CFA was conducted on Lisrel 8.80 in order to test whether the proposed or hypothesized construct was consistent with data collected in the research, or in other words, how well the construct obtained in EFA was represented(14,25,26). In CFA, to test whether a theoretical model is consistent and significant in statistical terms, the first stage is to check t values that indicate the significance of parameter estimates of paths in the model. A t value greater than 1.96 is considered significant at a significance level of 0.05, and a value greater than 2.58 is considered significant at a significance level of 0.01(14,27). Seven components identified with respect to loadings in results of EFA are as follows:

The variables in the first component, with a cumulative average of 40%, focused on concepts such as respect, importance of ethical values, listening to others and sensitivity in communication, self-esteem and anger management, self-awareness, conciliation and caring about other people, which emphasize the equality of two parties in communication. This component was, thus, named as “equality”. The second component, with a cumulative average of 6%, was named as “empathy” as it concentrated on variables such as putting oneself in another person’s shoes, understanding other people and sharing their feelings in effective communication that is free from prejudgments and stereotypes. The third component, with a cumulative average of 3%, was “moral intelligence”, where intelligence, intellectual acceptance, mentalization, and self-control and outcomes of human act were the central themes. The fourth component, which also had a cumulative average of 3%, was associated with the concept of “fairness” as the focus was on trust, non-discrimination among human beings, and empathy in healthcare services. The fifth component, with a cumulative average of 2%, corresponds to “tolerance”, bringing together themes related to self-recognition and transformation power, self-esteem, and focusing on others’ mistakes, or supporting their individualization. The sixth component, with a cumulative average of 2%, is associated with the concept of “self-control”, including statements related to mental state, control required to create something in mind, and controlled behavior filtered by conscience. The last component, with a cumulative average of 2%, is named as “kindness” given that the focus was on paying attention to one’s own actions, as well as mental comprehension of actions and respect in personal actions. CFA was conducted to test whether the factor construct of the Survey for Measuring Moral Intelligence in the Provision of Healthcare Services in EFA fits. t values and CFA results are presented in Figure 1 and Figure 2 .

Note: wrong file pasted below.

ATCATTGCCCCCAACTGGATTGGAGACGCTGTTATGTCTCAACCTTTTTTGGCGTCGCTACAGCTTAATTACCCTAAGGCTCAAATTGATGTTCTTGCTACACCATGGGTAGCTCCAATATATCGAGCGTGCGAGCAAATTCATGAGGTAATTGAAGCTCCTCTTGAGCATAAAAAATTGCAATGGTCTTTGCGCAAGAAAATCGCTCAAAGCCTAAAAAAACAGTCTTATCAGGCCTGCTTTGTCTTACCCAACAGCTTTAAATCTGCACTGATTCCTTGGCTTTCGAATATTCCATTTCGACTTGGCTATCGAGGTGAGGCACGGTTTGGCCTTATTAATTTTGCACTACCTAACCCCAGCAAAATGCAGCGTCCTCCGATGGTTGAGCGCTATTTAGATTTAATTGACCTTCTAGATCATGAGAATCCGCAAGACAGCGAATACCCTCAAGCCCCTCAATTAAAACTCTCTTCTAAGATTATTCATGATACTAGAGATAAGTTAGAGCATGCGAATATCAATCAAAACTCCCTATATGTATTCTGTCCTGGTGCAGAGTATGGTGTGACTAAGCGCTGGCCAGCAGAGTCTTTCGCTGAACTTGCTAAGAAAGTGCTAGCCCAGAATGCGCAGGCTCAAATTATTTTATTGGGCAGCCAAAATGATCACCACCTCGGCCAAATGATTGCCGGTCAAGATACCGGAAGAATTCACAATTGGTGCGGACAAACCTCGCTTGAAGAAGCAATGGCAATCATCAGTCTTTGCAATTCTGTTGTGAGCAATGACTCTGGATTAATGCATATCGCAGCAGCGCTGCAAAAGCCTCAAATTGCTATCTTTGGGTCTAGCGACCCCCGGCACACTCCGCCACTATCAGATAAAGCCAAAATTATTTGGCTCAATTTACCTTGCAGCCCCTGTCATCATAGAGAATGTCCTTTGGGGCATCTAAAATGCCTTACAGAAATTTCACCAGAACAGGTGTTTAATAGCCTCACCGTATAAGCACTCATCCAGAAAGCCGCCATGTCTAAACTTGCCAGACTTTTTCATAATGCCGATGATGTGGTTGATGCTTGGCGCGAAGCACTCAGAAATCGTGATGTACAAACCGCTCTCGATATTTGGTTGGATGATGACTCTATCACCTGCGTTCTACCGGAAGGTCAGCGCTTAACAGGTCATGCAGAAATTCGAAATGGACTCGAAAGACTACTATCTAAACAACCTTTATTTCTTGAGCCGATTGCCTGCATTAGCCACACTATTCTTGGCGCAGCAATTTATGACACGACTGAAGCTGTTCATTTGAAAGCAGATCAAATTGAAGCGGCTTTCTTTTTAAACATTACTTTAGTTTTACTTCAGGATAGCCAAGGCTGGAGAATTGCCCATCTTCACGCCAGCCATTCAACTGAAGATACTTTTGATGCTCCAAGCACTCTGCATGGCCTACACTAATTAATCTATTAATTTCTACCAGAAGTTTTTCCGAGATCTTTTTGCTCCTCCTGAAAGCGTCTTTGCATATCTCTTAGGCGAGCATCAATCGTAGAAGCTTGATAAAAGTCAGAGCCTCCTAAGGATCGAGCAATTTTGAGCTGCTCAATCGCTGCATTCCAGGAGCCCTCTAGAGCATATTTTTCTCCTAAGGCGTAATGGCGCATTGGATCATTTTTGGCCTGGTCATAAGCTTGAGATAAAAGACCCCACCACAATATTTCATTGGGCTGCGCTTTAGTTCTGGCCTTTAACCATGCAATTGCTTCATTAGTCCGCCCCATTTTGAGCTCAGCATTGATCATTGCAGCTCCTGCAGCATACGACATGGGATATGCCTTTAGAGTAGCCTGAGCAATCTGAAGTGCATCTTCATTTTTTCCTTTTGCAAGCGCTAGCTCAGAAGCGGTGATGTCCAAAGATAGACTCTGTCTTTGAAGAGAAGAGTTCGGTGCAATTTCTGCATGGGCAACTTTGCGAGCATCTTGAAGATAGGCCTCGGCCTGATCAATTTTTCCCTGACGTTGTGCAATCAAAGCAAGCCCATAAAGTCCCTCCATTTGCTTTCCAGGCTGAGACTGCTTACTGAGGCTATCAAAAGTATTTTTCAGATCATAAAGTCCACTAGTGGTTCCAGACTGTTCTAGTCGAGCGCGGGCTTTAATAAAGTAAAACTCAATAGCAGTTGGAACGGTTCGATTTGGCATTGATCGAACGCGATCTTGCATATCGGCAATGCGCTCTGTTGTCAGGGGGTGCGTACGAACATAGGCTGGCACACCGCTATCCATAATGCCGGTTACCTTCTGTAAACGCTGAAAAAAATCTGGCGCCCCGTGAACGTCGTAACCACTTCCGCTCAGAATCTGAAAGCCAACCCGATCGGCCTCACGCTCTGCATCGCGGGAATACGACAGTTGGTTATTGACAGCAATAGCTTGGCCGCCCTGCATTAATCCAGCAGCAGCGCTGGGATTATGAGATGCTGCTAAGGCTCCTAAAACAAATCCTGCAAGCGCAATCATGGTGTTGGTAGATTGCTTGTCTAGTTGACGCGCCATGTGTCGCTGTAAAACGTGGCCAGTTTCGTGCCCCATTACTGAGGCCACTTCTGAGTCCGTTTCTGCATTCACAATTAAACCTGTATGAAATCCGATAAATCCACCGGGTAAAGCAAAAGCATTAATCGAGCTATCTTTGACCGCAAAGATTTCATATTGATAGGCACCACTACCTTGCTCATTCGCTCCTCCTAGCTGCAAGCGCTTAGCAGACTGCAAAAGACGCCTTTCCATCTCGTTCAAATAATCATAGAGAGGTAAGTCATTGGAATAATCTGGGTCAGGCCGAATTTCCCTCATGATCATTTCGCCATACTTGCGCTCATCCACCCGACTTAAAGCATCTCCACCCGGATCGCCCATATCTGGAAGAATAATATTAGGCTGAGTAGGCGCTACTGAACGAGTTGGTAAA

3.1.1.1. Path diagram showing t values

The path diagram showing t values is presented in Figure 1 .

3.1.1.2. Standard solutions obtained in CFA

Standard solutions obtained as a result of CFA are provided below.

Figure 1 , showing the t values related to the significance of parameter estimates, indicate that the t value of each of 47 items is greater than 1.96. Thus, all t values are significant.

Some fit indices are taken into consideration, along with t values that refer to significance, in order to test how well a factor construct fits to the data. A wide array of fit indices is used to establish the model fit in consideration of strengths and weaknesses, by evaluating how well how well a theoretical models fits to a real set of data(13,28-30).

3.1.1.3. Some indices used in evaluating model fit

The model obtained as a result of the exploratory factor analysis was tested by confirmatory factor analysis. Some indices used to evaluate the model fit are shown in Table 4 .

Table 4 indicates that, with respect to research data, the RMR, CFI, NFI, and NNFI indices point to a good fit, and the RMQEA value points to an acceptable fit. In the evaluation, the χ2/sd values equal to or smaller than 0.03 indicate a good model fit, and the values up to 0.05 indicate an acceptable model fit. The results show that GFI and AGFI values are not among fit indices(28).

Figure 1 Figure 1. Path diagram showing t values 

Figure 2 Figure 2. Standard solutions obtained in CFA